On May 30, 2019, Dubai’s ruler, Sheikh Mohammed bin Rashid al-Maktoum, signed DIFC Insolvency Law, Law No. 1 of 2019 (the “New Insolvency Law”) into law, thereby repealing and replacing DIFC Law No. 3 of 2009. The New Insolvency Law, and supporting regulations (the “Regulations”), became effective on June 13, 2019, and govern companies operating in the Dubai International Financial Centre (the “DIFC”).
A full analysis of the New Insolvency Law is beyond the scope of this post. However, there are many important provisions of the New Insolvency Law that will be very familiar to U.S. bankruptcy practitioners, as well as cross-border practitioners.
First, Part 2 of the New Insolvency Law provides procedures for creditors and shareholders to agree to a voluntary arrangement of a company’s affairs. The procedure for implementation of a proposed voluntary arrangement is relatively straightforward. The proposal is considered at two meetings: (1) a meeting of the company’s creditors; and (2) a meeting of the company’s shareholders. See Article 10(1). If the proposed arrangement is approved by both constituencies, no court involvement is required and the approved voluntary arrangement is binding on all creditors and shareholders. See Article 11.
This is not to say that the court has no involvement in a voluntary arrangement. For instance, during the approval process the directors of the company may apply for a moratorium for the company. See Article 8(1). The moratorium will have some of the attributes of the automatic stay imposed by Section 362 of the U.S. Bankruptcy Code (the automatic stay operates as an automatic injunction that halts actions by creditors, with certain exceptions, to collect pre-bankruptcy debts from a debtor). For instance, under the Regulations the moratorium precludes, among other things: (1) the filing of any petition for winding up of the company; (2) a landlord from exercising any right of forfeiture; (3) a creditor from taking action to enforce a security interest in the company’s collateral or to repossess the company’s goods; and (4) the initiation of other proceedings against the company. See Regulations at Article 4.5. Additionally, if the proposed arrangements approved by the creditors and shareholders differ, the court may determine which arrangement is to be taken as the approved arrangement. See Article 11(2). Further, the person appointed to carry out the voluntary arrangement (termed the “Supervisor”) may apply to the court for directions in relation to any matter arising under the arrangement. See Article 12(5). Creditors and any other person dissatisfied by the actions of the Supervisor can also seek relief from the court. See Article 12(4).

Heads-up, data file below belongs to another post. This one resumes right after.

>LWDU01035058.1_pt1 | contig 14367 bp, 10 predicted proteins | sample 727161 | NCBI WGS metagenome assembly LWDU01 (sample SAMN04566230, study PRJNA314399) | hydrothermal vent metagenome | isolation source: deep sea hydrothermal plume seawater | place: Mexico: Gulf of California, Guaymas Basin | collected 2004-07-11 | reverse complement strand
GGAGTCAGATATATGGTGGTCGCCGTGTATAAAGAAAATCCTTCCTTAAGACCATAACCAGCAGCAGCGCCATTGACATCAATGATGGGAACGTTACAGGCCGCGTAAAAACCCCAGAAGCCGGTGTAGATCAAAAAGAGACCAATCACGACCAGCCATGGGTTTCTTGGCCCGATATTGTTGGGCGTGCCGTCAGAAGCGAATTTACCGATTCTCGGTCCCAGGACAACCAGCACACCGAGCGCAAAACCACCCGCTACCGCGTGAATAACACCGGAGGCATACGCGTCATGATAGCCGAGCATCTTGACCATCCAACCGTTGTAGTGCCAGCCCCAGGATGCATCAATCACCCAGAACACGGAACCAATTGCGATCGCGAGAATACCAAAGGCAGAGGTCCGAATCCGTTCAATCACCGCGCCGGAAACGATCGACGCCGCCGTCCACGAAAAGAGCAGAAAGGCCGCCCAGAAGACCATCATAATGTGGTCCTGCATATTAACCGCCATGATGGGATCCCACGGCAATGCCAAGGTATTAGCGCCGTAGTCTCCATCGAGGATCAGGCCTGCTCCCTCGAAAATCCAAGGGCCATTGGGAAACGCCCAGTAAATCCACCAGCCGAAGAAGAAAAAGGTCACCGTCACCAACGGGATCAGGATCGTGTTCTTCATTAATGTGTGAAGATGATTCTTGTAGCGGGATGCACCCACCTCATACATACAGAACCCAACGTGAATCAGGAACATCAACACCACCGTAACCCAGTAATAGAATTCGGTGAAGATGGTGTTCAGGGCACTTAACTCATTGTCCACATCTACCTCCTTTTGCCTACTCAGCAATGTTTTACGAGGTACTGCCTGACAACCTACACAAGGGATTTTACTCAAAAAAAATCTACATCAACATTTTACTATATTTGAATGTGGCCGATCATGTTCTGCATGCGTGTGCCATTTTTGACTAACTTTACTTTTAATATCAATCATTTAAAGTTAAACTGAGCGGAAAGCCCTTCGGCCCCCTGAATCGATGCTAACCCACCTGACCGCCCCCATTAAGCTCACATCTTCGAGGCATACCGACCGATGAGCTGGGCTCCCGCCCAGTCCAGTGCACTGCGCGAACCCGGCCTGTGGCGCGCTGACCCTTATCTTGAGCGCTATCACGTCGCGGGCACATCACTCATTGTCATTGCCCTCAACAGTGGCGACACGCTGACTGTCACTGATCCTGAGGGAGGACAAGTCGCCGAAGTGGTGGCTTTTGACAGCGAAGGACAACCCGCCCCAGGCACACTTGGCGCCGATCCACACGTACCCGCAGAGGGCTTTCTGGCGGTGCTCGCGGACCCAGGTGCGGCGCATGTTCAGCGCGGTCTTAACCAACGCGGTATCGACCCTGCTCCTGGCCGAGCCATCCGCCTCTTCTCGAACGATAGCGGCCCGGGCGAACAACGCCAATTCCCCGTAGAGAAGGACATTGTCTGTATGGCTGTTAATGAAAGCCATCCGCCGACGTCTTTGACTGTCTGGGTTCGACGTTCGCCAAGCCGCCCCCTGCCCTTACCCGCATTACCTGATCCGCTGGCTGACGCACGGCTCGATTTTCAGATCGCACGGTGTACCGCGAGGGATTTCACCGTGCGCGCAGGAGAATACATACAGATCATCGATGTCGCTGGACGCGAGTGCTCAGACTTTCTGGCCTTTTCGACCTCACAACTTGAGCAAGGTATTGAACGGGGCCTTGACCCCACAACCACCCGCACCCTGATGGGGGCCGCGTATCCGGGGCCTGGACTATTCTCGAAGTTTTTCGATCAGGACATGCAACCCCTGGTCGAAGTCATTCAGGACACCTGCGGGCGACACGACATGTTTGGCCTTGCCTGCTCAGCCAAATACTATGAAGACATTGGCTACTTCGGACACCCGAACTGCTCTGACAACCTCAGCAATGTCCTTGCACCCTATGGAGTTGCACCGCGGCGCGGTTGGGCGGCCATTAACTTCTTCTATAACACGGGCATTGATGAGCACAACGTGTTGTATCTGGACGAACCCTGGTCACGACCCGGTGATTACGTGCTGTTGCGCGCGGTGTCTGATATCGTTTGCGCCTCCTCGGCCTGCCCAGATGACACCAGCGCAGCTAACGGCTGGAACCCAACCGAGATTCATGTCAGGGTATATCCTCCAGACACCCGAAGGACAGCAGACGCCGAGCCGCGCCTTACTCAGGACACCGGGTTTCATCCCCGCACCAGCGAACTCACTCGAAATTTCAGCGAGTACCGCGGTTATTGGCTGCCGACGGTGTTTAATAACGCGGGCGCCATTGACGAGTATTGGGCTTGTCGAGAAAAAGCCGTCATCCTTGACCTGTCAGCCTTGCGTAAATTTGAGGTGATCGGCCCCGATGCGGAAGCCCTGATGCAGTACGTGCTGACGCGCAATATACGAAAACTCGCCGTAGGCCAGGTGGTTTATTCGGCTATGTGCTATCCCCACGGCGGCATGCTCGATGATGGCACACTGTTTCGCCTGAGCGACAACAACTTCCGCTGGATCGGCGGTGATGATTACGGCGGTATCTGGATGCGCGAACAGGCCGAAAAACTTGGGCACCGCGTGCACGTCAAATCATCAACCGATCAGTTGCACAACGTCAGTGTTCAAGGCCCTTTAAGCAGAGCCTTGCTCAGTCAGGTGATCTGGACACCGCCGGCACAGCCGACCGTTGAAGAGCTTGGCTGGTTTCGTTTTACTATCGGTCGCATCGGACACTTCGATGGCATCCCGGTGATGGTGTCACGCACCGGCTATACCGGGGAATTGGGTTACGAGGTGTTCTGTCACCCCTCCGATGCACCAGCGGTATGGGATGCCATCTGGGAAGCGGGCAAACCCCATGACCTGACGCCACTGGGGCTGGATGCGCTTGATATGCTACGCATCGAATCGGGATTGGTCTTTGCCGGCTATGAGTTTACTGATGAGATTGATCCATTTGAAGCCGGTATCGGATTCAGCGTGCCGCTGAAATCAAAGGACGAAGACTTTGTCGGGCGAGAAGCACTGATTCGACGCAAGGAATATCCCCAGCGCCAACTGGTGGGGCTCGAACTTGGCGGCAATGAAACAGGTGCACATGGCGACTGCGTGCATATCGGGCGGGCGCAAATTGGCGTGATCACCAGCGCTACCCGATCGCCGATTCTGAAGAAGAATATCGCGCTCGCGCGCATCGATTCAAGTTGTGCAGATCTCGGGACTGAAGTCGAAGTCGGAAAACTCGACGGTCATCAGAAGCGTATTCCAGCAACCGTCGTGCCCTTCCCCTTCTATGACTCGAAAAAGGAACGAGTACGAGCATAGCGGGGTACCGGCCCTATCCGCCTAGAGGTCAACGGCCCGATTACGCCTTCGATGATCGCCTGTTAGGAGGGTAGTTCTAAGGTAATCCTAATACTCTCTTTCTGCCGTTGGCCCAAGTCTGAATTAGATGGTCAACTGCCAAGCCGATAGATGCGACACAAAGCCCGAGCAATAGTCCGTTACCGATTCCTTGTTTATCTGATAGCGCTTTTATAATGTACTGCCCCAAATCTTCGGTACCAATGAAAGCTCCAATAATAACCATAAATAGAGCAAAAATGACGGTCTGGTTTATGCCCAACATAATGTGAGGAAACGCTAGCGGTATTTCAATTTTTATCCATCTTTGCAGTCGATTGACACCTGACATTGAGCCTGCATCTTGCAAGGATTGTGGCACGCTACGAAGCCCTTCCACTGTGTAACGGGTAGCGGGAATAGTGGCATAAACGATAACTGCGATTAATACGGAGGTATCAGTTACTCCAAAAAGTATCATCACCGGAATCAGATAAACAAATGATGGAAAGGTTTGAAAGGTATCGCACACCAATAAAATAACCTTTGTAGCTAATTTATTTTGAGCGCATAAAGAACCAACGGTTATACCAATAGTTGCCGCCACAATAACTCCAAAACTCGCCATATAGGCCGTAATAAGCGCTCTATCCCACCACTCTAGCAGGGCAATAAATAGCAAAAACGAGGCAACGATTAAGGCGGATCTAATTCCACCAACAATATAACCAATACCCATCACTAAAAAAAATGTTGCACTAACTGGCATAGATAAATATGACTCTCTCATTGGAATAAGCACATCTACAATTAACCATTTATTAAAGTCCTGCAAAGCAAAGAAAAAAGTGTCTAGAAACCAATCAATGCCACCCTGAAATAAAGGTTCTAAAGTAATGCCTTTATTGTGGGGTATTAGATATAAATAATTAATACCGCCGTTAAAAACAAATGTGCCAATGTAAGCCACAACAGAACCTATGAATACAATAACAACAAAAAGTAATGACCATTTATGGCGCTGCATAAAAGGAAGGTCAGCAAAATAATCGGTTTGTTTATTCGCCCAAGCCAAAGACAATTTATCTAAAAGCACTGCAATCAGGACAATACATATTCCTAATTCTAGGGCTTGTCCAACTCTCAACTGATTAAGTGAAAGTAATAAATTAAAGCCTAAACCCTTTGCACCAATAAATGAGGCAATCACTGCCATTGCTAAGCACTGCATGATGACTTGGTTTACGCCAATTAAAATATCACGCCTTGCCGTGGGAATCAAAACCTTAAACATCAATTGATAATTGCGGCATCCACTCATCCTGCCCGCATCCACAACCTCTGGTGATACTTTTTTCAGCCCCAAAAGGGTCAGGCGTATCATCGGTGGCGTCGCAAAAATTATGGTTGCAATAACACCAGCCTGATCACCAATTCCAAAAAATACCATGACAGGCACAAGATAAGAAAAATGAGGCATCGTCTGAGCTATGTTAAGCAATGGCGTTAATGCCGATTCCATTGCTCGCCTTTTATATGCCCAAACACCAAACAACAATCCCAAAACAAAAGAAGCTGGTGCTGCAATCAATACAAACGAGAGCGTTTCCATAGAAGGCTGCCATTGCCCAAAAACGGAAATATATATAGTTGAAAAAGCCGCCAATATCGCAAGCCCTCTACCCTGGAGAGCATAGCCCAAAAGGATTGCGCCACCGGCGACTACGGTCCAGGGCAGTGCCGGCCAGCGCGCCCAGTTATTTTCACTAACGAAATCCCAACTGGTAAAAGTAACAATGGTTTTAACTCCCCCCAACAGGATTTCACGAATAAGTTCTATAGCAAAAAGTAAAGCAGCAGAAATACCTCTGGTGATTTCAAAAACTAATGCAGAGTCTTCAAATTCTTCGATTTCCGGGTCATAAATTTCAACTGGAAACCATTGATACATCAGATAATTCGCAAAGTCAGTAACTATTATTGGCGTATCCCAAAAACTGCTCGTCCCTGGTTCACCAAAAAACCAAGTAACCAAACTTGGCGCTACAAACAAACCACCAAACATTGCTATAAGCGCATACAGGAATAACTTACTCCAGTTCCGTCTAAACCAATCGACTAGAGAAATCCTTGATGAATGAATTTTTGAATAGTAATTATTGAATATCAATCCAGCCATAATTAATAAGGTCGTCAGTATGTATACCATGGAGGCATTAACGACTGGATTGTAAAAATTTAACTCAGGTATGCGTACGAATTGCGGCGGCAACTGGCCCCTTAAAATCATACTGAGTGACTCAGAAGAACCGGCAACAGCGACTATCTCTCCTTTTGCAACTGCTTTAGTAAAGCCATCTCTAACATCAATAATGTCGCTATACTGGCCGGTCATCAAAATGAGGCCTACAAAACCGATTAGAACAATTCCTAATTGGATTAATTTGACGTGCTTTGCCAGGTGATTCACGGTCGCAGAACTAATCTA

Importantly, the rights of a secured creditor cannot be negatively impacted by the voluntary arrangement, unless the creditor agrees:
Neither the Company nor its creditors may approve any proposal or modification which affects the right of a preferential creditor or a secured creditor of the Company to enforce his rights or his security, except with the concurrence of the creditor concerned. See Article 10(3).
A company can also apply to the court for approval of a rehabilitation plan in accordance with the provisions of Part 3 of the New Insolvency Law. It is here that the similarities between the New Insolvency Law and the U.S. Bankruptcy Code become most apparent.
For instance, similar to the automatic stay imposed by section 362 of the Bankruptcy Code, a moratorium is automatically imposed once the company advises the court that a rehabilitation plan will be proposed. See Article 15(2). The moratorium applies to all creditors and to the company’s assets wherever located, and is in place for a 120 day period. See Articles 15(2) and 16. Creditors can seek relief from the moratorium, and in considering an application for relief, the court will consider whether there is any imminent irreparable harm to the company in the absence of the moratorium in relation to the petitioning creditor, whether the creditor would suffer any significant uncompensated loss and whether the balance of harm to the creditor outweighs the interests of the company. See Article 19.